Belfast Telegraph

PSNI museum rejects plea to lend Dublin Roger Casement's pistol for Easter Rising exhibition

By David Young

The PSNI museum is under fire for refusing to lend out a pistol belonging to British knight turned Irish rebel, Roger Casement, for an exhibition ahead of the 1916 Easter Rising.

The gun owned by Casement, who was executed for treason in the wake of the failed uprising in Dublin almost 100 years ago, is held by the police museum in Belfast.

The former British diplomat who joined the fight for Irish independence was arrested in Co Kerry in April 1916 after disembarking a German U-boat following an ill-fated gun-running mission.

He was found guilty of treason and stripped of his knighthood before he was hanged in London's Pentonville prison in August 1916.

Sinn Fein Assembly member and Casement enthusiast Oliver McMullan had asked the PSNI museum to lend out the pistol so it could be incorporated into displays in Dublin marking the significant anniversary in 18 months.

But the museum authorities have told him it cannot leave.

In a letter, the museum cited rules that "prohibit artefacts being transferred outside of the UK".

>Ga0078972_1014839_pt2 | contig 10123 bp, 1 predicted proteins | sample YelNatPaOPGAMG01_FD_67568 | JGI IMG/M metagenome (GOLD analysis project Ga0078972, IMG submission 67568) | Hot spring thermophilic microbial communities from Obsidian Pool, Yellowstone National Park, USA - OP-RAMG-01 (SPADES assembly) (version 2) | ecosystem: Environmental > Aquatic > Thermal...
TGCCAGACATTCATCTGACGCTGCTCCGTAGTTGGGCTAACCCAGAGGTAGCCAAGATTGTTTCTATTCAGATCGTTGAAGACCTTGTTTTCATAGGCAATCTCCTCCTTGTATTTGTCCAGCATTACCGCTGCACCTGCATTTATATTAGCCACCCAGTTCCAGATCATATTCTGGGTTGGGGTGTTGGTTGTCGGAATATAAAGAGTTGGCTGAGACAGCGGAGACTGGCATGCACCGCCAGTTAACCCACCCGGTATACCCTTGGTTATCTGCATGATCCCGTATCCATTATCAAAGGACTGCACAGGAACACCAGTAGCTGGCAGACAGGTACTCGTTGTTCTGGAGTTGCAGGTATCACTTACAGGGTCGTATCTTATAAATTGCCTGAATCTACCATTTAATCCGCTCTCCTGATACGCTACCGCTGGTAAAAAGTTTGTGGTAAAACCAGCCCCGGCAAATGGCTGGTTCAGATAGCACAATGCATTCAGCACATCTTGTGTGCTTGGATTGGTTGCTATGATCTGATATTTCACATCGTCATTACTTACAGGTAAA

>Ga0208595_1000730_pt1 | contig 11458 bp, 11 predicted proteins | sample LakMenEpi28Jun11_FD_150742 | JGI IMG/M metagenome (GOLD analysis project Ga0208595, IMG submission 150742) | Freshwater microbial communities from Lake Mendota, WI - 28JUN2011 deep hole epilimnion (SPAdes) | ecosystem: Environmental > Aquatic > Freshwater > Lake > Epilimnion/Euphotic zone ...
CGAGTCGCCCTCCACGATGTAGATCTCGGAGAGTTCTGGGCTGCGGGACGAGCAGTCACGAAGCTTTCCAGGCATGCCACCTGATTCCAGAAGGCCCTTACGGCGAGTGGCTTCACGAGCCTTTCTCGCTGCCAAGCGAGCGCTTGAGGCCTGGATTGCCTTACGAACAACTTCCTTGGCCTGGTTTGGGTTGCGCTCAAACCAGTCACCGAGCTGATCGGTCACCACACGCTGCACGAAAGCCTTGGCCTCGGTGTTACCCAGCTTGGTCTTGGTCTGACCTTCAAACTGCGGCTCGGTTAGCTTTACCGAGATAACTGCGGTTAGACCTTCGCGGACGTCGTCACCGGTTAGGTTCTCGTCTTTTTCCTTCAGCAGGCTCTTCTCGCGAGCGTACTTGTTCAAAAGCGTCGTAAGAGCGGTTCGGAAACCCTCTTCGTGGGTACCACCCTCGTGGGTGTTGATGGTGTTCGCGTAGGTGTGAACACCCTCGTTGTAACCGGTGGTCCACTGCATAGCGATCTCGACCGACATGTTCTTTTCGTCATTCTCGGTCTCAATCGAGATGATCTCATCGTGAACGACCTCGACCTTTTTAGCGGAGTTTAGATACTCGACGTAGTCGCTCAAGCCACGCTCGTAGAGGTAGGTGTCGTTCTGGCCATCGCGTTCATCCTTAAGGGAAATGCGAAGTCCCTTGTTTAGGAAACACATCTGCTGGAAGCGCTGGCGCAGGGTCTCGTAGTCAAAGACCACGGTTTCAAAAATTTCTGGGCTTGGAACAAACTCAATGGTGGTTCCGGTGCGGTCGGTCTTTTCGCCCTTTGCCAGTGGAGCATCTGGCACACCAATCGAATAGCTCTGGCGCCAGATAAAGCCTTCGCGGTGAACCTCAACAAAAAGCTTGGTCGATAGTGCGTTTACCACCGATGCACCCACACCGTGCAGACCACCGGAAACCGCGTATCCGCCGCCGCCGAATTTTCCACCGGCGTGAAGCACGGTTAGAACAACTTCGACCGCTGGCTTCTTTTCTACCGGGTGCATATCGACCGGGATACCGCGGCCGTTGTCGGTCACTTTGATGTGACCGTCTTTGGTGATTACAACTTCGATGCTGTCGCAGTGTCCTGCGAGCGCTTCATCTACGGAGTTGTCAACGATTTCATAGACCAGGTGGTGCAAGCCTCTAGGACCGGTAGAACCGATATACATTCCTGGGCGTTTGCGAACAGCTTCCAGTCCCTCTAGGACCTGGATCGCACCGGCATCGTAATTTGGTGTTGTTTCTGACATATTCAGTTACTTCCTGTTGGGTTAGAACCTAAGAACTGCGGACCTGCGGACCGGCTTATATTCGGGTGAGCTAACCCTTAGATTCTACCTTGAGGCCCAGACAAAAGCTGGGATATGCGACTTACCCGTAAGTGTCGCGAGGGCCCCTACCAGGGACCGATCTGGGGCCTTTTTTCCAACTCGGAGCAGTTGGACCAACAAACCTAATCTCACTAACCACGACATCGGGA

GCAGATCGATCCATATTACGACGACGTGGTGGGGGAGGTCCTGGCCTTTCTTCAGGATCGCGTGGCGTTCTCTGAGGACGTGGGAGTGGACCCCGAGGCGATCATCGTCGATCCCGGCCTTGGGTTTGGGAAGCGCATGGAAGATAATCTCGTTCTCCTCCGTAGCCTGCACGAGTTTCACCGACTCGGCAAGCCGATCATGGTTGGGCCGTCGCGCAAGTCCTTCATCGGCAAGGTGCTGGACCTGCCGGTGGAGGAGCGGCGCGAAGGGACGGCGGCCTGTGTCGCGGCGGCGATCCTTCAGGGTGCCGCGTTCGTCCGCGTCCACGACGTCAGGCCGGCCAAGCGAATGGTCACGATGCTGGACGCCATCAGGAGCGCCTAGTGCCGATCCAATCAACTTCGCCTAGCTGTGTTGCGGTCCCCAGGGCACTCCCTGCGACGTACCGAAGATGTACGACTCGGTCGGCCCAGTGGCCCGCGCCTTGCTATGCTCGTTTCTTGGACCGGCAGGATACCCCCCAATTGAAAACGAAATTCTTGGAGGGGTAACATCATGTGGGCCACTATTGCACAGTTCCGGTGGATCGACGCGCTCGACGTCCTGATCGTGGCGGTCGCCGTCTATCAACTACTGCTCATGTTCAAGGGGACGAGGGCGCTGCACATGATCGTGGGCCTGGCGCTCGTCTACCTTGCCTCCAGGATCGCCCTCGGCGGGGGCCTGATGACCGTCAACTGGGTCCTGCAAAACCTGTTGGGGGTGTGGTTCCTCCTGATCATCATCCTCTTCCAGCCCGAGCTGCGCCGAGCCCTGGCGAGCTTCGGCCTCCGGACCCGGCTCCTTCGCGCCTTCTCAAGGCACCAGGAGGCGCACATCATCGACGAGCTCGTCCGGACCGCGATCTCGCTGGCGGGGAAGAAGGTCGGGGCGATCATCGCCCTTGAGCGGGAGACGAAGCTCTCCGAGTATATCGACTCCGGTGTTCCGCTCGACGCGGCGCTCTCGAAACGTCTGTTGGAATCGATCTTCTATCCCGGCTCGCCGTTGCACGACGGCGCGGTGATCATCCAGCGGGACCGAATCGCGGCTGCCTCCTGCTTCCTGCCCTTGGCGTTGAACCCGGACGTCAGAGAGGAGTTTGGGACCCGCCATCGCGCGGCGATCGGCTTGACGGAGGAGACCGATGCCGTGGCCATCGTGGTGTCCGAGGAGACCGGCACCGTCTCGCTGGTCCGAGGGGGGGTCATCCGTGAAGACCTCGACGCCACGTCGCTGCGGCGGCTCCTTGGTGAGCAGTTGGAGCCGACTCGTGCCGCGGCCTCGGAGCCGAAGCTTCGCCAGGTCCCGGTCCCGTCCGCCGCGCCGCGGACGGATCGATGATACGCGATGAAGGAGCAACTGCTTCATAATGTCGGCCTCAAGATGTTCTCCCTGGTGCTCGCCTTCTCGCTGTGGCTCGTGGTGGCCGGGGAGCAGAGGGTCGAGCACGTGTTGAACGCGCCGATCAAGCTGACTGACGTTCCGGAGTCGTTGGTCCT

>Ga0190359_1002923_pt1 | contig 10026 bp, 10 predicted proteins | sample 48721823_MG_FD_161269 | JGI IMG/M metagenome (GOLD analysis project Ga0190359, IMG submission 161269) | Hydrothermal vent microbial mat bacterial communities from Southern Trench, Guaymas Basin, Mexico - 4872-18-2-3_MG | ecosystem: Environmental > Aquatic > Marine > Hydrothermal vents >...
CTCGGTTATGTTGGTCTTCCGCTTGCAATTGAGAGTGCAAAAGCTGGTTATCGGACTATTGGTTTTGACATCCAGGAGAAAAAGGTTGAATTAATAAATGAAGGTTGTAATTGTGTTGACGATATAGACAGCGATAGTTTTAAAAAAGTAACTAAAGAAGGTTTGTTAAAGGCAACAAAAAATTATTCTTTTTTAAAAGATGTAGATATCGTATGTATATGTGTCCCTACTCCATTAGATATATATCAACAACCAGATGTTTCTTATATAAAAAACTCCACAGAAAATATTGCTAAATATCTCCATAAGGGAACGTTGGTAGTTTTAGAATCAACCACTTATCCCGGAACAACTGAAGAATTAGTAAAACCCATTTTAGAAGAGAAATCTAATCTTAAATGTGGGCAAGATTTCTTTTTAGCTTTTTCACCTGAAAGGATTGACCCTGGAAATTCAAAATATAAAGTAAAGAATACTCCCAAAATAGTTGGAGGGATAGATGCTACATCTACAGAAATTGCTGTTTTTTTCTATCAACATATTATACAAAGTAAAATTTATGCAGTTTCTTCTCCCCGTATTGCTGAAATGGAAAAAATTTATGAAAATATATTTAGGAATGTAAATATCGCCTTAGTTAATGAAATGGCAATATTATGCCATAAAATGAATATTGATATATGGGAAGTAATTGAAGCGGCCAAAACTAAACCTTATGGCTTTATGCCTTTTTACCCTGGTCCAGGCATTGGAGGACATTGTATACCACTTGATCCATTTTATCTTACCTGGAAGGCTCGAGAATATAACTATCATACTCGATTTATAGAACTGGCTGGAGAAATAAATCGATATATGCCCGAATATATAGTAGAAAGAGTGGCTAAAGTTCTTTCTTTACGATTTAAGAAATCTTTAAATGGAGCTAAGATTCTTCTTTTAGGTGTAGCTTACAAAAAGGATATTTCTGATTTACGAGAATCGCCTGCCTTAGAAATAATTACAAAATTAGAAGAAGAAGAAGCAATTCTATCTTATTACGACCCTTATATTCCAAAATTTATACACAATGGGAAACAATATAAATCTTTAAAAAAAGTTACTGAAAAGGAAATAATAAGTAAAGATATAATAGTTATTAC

It added: "The weapon has also not been deactivated and is held on the museum's firearms licence and therefore has to remain in police custody."

Mr McMullan suggested that deactivating the artefact would not be difficult. He continued: "Art museums around the world exchange valuable collections and the PSNI is telling us they can't lend a weapon down to Dublin?"

Mr McMullan said his grandfather Daniel, a tailor in Cushendall, Co Antrim, was a great friend of Casement.

The East Antrim MLA said the pistol would be a "pivotal exhibit" in any collection marking the rising. "Roger Casement played a key role in the events surrounding the 1916 Easter Rising and that role will be commemorated during the upcoming centenary," he said.

Mr McMullan added: "I am calling on the PSNI museum to review this decision and allow this important piece of our history to be included in the 1916 centenary celebrations."

A PSNI spokesman said: "The Police Historical Society is unable to accede to this request as the pistol is not deactivated and is therefore held on a firearms certificate."

Born in Dublin and educated in Ballymena, Sir Roger Casement compiled a groundbreaking 1904 report on human rights abuses in the Congo Free State.

In 1891 he was appointed as a British consul, but later developed anti-imperialist views and joined the republican fight for Irish independence.

He was imprisoned in the Tower of London for trying to import arms, and executed for treason.

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